International moves to aid the French-led operation have accelerated, with the US military airlifting French troops and equipment from France into Mali.

Italy, Germany, Belgium, Britain, Canada, Denmark, the Netherlands, Spain and the United Arab Emirates are also providing transport planes or helicopters required to help move the African and French troops around Mali's vast expanses.

Mali's year-old crisis began when Tuaregs returning from fighting for slain dictator Moamer Kadhafi in Libya, battle-hardened and with a massive arsenal, took up a decades-old rebellion for independence of the north, which they call Azawad.

They allied with hardline Islamists and seized the key towns of Kidal, Gao and Timbuktu in a matter of days.

The Islamists later broke with their Tuareg allies, and with firm control of the north, implemented an extreme form of Islamic law.

Nigerian President Goodluck Jonathan, who has pledged to send 900 soldiers to Mali, meanwhile said that local extremist group Boko Haram was linking up with Al-Qaeda's North African branch operating in northern Mali and other north African nations.

If not contained, Boko Haram would threaten "not only Nigeria, but West Africa, central Africa and of course north Africa", he told CNN.

 

Vote or boycott: Grim record of self-serving politicians puts off voters in Tunisia

For Sudan President: Promises are something and re-election is something else

Egypt universities tighten security to avoid new Islamist violence

Rise of Shiite militias challenges government authority in Iraq

How to overcome Qatar heat? FIFA boss prefers winter World Cup in 2022

Protests over IS turn Istanbul University into war zone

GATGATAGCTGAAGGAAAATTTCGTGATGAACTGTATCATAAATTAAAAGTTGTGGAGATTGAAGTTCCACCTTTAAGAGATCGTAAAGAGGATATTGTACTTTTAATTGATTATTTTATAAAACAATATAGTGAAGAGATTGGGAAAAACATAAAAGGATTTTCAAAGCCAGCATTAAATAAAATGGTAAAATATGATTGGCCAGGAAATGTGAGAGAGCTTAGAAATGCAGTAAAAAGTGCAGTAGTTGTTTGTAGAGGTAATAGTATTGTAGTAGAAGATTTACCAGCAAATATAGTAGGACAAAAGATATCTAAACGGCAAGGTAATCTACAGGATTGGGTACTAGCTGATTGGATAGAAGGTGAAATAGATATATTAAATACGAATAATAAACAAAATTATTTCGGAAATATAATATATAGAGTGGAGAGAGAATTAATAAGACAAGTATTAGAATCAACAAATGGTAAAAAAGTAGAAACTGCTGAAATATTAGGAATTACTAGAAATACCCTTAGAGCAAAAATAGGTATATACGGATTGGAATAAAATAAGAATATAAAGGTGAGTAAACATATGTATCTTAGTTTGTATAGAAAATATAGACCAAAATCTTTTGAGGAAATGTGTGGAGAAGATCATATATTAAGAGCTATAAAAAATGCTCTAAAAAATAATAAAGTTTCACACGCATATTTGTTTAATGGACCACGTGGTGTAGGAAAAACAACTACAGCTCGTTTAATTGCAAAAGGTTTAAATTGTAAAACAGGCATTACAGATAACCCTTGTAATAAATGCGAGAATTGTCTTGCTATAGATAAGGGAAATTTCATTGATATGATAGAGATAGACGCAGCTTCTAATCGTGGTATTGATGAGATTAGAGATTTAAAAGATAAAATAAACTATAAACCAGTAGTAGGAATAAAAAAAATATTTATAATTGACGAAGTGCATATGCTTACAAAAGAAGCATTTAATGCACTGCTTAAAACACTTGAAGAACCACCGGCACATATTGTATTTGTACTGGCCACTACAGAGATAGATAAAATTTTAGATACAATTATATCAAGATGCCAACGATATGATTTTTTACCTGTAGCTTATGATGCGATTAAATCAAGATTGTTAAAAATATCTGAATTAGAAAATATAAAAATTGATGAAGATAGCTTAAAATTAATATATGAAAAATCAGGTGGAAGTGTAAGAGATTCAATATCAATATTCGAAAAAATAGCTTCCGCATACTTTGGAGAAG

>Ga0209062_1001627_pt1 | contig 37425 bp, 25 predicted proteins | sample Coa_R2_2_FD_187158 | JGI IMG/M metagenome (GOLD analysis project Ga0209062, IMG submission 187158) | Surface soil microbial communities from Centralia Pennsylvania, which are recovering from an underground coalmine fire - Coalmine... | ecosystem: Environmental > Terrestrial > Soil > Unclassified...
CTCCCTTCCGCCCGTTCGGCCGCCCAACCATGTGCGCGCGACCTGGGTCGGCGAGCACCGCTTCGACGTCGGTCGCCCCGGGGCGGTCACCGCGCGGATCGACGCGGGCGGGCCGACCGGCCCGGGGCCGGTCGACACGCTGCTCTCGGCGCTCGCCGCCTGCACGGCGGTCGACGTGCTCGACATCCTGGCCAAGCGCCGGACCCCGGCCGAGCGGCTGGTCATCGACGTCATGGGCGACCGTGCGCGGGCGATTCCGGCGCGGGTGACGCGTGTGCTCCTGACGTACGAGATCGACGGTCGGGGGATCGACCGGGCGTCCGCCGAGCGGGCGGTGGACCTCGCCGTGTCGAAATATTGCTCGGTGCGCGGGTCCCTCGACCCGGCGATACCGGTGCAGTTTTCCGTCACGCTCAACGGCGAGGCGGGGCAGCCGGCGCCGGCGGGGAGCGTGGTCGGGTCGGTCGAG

Turkey eyes stricter punishment against lawbreakers at protests

Iran returns Abadi to ‘house of obedience’

From traditional military to counterinsurgency force: Syria army grows more capable

South Sudan rivals accept 'responsibility' for civil war

British drones in Iraq also used for Syria surveillance

Turkey launches new wave of wire-tapping arrests

Syria Kurds show impressive resistance to ‘Islamic State’ in Kobane

Iran forces inside Iraq as Abadi rules out foreign ground intervention!

South Sudan rivals meet in new bid to end civil war

From Morocco into Spain: Crowd of African migrants charges to border fence

Deadly suicide attack targets Shiite mosque in central Baghdad

Turkey gives Iraq Peshmerga forces passage to Kobane

Israel to supply Egypt with natural gas despite sabotage

Kerry seeks help of Southeast Asia in anti-Islamic State push

Qaeda inflicts heavy losses on Huthi rebels in central Yemen

US carries out first weapon airdrops to Kurd fighters near Kobane

Benghazi violence kills 75 people in five days

Morocco accuses Algeria of firing on civilians across border

Australia finalises deal for deployment of Special Forces to Iraq

Tunisia calls on Libya authorities to locate missing journalists

Turkey rejects calls to arm ‘terrorist’ Kurdish party in Syria

Western powers threaten sanctions against hostile actors in Libya

New deadly terrorist attack targets Egypt army in Sinai

‘Islamic State’ suffers heavy losses in Syria battleground of Kobane

After full formation of Iraq government, time comes to visit Iran

UN appeals for four-day truce in Western Libya

Gaza tunnel collapses before demolition: At least 3 Egypt soldiers dead

Erdogan begins one-day visit to Afghanistan

After weeks of delay, Iraq gets new security ministers

Diplomats scold Turkey over ambiguous relation with Islamic State

Lebanon pleads for Iran military aid to fight Islamic State

Kurds repulse new jihadist attempt to cut off Syria town

Huthi rebels meet fierce resistance in Yemen Sunni areas

Former Iraqi pilots train IS to fly Syria fighter jets

Two Millstones Drowning America into Premature Oblivion

Iraqi forces launch anti-IS operation north of Tikrit

Ben Ali cohorts planning comeback in Tunisia polls

Battle for Libya's Benghazi heats up

Kurdish fighters still holding out in Syria's Kobane